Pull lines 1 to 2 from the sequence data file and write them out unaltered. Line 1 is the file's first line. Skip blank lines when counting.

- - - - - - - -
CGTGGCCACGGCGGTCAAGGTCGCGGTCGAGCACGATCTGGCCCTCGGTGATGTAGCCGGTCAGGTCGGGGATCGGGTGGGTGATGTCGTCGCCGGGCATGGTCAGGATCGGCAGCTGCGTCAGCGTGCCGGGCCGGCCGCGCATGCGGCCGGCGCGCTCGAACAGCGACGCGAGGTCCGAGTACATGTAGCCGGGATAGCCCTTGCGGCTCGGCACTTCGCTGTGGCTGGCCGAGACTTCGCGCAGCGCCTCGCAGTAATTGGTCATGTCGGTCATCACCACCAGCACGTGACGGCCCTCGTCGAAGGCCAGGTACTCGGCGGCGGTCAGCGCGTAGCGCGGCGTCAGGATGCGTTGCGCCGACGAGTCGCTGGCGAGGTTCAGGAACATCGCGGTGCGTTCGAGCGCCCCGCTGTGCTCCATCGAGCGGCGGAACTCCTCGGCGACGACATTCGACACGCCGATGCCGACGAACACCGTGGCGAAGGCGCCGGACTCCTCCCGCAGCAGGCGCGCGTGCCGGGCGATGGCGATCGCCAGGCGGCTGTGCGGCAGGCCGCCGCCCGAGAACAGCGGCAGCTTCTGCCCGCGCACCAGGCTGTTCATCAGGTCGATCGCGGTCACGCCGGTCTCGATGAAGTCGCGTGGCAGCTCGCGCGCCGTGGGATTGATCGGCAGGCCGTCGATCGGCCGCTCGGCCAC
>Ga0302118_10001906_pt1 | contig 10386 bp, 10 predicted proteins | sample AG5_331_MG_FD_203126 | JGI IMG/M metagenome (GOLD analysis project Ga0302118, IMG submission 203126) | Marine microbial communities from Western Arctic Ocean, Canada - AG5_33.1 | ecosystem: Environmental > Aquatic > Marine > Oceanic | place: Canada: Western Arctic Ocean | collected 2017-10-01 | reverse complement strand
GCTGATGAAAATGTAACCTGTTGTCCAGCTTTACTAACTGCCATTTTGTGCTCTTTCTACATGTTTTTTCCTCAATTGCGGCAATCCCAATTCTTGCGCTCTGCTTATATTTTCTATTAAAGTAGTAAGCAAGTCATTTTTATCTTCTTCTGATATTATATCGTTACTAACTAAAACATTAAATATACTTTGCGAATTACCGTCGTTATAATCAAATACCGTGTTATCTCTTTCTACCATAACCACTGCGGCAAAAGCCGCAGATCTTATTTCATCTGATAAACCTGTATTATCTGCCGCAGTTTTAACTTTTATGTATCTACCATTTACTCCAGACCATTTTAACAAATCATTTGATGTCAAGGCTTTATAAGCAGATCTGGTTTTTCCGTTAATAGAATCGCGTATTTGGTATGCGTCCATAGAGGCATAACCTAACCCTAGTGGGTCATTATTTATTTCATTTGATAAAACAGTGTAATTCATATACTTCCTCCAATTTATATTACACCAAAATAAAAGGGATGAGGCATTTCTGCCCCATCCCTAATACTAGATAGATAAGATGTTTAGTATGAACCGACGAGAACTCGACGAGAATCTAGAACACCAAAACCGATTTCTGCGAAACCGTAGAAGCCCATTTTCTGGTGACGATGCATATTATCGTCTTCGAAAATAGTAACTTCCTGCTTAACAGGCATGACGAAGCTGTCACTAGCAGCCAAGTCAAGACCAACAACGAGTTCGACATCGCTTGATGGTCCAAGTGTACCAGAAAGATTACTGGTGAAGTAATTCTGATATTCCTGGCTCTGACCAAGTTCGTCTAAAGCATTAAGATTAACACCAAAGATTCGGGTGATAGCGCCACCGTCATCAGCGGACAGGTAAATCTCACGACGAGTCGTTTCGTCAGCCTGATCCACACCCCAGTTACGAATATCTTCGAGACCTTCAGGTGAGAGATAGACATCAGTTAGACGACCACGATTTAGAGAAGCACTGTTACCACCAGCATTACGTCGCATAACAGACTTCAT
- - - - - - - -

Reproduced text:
CGTGGCCACGGCGGTCAAGGTCGCGGTCGAGCACGATCTGGCCCTCGGTGATGTAGCCGGTCAGGTCGGGGATCGGGTGGGTGATGTCGTCGCCGGGCATGGTCAGGATCGGCAGCTGCGTCAGCGTGCCGGGCCGGCCGCGCATGCGGCCGGCGCGCTCGAACAGCGACGCGAGGTCCGAGTACATGTAGCCGGGATAGCCCTTGCGGCTCGGCACTTCGCTGTGGCTGGCCGAGACTTCGCGCAGCGCCTCGCAGTAATTGGTCATGTCGGTCATCACCACCAGCACGTGACGGCCCTCGTCGAAGGCCAGGTACTCGGCGGCGGTCAGCGCGTAGCGCGGCGTCAGGATGCGTTGCGCCGACGAGTCGCTGGCGAGGTTCAGGAACATCGCGGTGCGTTCGAGCGCCCCGCTGTGCTCCATCGAGCGGCGGAACTCCTCGGCGACGACATTCGACACGCCGATGCCGACGAACACCGTGGCGAAGGCGCCGGACTCCTCCCGCAGCAGGCGCGCGTGCCGGGCGATGGCGATCGCCAGGCGGCTGTGCGGCAGGCCGCCGCCCGAGAACAGCGGCAGCTTCTGCCCGCGCACCAGGCTGTTCATCAGGTCGATCGCGGTCACGCCGGTCTCGATGAAGTCGCGTGGCAGCTCGCGCGCCGTGGGATTGATCGGCAGGCCGTCGATCGGCCGCTCGGCCAC
>Ga0302118_10001906_pt1 | contig 10386 bp, 10 predicted proteins | sample AG5_331_MG_FD_203126 | JGI IMG/M metagenome (GOLD analysis project Ga0302118, IMG submission 203126) | Marine microbial communities from Western Arctic Ocean, Canada - AG5_33.1 | ecosystem: Environmental > Aquatic > Marine > Oceanic | place: Canada: Western Arctic Ocean | collected 2017-10-01 | reverse complement strand